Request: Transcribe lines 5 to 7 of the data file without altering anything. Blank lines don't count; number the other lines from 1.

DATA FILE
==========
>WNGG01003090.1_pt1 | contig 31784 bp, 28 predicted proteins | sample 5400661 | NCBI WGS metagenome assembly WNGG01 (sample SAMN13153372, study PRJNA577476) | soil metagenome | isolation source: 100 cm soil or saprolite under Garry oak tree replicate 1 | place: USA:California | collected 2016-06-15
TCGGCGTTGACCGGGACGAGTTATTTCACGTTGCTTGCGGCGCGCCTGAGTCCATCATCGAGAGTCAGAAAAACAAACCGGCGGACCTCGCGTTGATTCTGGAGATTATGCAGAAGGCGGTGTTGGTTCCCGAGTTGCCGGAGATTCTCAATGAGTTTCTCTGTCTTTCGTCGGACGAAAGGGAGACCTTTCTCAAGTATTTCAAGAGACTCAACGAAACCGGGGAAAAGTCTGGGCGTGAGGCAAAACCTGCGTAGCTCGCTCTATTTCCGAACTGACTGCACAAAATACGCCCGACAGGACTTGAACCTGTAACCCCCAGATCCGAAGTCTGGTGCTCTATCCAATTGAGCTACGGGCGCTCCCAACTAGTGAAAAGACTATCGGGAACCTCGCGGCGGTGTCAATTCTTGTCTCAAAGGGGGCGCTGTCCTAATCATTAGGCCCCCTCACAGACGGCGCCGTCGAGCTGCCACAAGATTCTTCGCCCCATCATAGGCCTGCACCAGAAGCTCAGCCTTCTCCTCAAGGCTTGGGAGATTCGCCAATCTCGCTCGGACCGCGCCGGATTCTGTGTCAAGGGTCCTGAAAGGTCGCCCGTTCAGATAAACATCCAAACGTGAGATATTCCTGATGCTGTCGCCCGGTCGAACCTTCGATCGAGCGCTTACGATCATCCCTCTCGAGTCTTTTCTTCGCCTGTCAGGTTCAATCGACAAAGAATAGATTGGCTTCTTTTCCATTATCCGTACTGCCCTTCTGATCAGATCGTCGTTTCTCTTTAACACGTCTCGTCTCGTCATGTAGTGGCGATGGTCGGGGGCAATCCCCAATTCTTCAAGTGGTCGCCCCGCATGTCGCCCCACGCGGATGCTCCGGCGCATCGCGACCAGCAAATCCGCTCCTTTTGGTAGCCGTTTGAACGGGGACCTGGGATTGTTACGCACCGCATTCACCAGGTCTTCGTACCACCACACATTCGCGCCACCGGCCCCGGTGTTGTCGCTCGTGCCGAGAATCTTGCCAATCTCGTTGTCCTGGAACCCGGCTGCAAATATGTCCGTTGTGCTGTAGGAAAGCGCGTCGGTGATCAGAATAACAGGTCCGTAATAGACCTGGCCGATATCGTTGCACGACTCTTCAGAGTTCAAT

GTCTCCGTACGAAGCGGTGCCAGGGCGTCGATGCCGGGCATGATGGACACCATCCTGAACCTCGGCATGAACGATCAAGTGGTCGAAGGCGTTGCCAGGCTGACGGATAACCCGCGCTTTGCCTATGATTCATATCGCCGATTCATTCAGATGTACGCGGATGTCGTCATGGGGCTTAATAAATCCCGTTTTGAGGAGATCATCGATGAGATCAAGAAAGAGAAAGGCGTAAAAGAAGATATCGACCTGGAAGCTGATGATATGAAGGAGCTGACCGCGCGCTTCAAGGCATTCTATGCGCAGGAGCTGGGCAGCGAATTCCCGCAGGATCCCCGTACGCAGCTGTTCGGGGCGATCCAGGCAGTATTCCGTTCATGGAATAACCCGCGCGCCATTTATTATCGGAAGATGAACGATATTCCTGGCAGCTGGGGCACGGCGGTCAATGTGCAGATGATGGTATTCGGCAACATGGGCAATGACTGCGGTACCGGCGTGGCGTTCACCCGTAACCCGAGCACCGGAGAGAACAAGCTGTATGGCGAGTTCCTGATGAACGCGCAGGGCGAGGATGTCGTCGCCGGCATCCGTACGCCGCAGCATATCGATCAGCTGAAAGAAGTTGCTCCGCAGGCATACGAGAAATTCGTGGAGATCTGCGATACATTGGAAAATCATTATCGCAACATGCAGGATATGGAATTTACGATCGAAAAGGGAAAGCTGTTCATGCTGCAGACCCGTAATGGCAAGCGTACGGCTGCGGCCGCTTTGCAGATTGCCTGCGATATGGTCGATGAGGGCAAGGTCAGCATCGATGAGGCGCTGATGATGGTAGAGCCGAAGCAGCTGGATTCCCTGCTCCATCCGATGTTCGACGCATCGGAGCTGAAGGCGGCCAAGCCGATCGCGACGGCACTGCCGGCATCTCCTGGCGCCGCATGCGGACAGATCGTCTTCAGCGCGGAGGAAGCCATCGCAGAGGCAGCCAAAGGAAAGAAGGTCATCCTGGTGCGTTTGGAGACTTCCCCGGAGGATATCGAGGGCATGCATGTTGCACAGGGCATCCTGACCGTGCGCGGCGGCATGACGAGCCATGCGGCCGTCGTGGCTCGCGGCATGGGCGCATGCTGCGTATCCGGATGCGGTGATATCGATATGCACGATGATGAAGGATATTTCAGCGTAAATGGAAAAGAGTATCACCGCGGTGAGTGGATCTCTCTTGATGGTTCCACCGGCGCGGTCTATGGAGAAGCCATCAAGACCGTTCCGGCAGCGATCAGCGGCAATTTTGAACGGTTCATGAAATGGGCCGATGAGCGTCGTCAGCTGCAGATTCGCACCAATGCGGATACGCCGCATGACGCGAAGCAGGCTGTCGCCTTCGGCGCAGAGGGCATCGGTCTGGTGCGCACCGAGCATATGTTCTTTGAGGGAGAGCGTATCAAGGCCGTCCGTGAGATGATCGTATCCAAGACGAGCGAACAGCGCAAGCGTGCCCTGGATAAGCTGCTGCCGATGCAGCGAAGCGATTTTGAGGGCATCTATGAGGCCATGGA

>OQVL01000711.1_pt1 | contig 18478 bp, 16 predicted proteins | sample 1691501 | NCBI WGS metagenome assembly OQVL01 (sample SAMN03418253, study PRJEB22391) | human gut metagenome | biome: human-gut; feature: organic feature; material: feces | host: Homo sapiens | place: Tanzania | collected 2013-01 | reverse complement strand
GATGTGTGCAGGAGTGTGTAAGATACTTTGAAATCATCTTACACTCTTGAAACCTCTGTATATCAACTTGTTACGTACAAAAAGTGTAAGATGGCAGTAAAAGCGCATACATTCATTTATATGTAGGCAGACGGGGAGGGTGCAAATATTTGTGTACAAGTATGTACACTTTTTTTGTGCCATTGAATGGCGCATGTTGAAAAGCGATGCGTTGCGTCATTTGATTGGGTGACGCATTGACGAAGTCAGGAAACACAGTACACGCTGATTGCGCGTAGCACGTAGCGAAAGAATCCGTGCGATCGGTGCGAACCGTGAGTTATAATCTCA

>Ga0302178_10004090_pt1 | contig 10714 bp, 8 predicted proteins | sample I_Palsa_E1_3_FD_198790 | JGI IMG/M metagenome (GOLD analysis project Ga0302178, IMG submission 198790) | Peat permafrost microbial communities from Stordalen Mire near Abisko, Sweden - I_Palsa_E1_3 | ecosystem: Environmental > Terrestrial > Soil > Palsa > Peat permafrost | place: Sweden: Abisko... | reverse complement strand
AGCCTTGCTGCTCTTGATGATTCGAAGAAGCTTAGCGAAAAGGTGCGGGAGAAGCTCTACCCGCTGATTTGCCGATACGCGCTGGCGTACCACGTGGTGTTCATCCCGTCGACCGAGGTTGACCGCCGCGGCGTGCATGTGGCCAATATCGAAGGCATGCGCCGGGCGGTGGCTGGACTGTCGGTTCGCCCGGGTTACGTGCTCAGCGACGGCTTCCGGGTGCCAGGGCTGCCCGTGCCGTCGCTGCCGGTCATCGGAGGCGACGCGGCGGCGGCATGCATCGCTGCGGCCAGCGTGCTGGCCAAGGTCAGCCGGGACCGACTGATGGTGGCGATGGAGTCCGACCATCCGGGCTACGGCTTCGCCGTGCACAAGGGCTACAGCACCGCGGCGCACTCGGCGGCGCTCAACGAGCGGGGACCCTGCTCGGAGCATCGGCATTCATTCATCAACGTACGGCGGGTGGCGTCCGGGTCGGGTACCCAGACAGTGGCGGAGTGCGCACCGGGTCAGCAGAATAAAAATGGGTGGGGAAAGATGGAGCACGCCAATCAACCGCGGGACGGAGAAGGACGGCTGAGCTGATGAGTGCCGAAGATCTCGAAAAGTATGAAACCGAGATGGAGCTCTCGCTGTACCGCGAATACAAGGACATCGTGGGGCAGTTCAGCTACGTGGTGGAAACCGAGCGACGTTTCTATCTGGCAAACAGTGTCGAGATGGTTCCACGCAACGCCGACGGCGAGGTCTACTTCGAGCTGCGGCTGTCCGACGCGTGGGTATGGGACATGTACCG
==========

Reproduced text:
GATGTGTGCAGGAGTGTGTAAGATACTTTGAAATCATCTTACACTCTTGAAACCTCTGTATATCAACTTGTTACGTACAAAAAGTGTAAGATGGCAGTAAAAGCGCATACATTCATTTATATGTAGGCAGACGGGGAGGGTGCAAATATTTGTGTACAAGTATGTACACTTTTTTTGTGCCATTGAATGGCGCATGTTGAAAAGCGATGCGTTGCGTCATTTGATTGGGTGACGCATTGACGAAGTCAGGAAACACAGTACACGCTGATTGCGCGTAGCACGTAGCGAAAGAATCCGTGCGATCGGTGCGAACCGTGAGTTATAATCTCA

>Ga0302178_10004090_pt1 | contig 10714 bp, 8 predicted proteins | sample I_Palsa_E1_3_FD_198790 | JGI IMG/M metagenome (GOLD analysis project Ga0302178, IMG submission 198790) | Peat permafrost microbial communities from Stordalen Mire near Abisko, Sweden - I_Palsa_E1_3 | ecosystem: Environmental > Terrestrial > Soil > Palsa > Peat permafrost | place: Sweden: Abisko... | reverse complement strand
AGCCTTGCTGCTCTTGATGATTCGAAGAAGCTTAGCGAAAAGGTGCGGGAGAAGCTCTACCCGCTGATTTGCCGATACGCGCTGGCGTACCACGTGGTGTTCATCCCGTCGACCGAGGTTGACCGCCGCGGCGTGCATGTGGCCAATATCGAAGGCATGCGCCGGGCGGTGGCTGGACTGTCGGTTCGCCCGGGTTACGTGCTCAGCGACGGCTTCCGGGTGCCAGGGCTGCCCGTGCCGTCGCTGCCGGTCATCGGAGGCGACGCGGCGGCGGCATGCATCGCTGCGGCCAGCGTGCTGGCCAAGGTCAGCCGGGACCGACTGATGGTGGCGATGGAGTCCGACCATCCGGGCTACGGCTTCGCCGTGCACAAGGGCTACAGCACCGCGGCGCACTCGGCGGCGCTCAACGAGCGGGGACCCTGCTCGGAGCATCGGCATTCATTCATCAACGTACGGCGGGTGGCGTCCGGGTCGGGTACCCAGACAGTGGCGGAGTGCGCACCGGGTCAGCAGAATAAAAATGGGTGGGGAAAGATGGAGCACGCCAATCAACCGCGGGACGGAGAAGGACGGCTGAGCTGATGAGTGCCGAAGATCTCGAAAAGTATGAAACCGAGATGGAGCTCTCGCTGTACCGCGAATACAAGGACATCGTGGGGCAGTTCAGCTACGTGGTGGAAACCGAGCGACGTTTCTATCTGGCAAACAGTGTCGAGATGGTTCCACGCAACGCCGACGGCGAGGTCTACTTCGAGCTGCGGCTGTCCGACGCGTGGGTATGGGACATGTACCG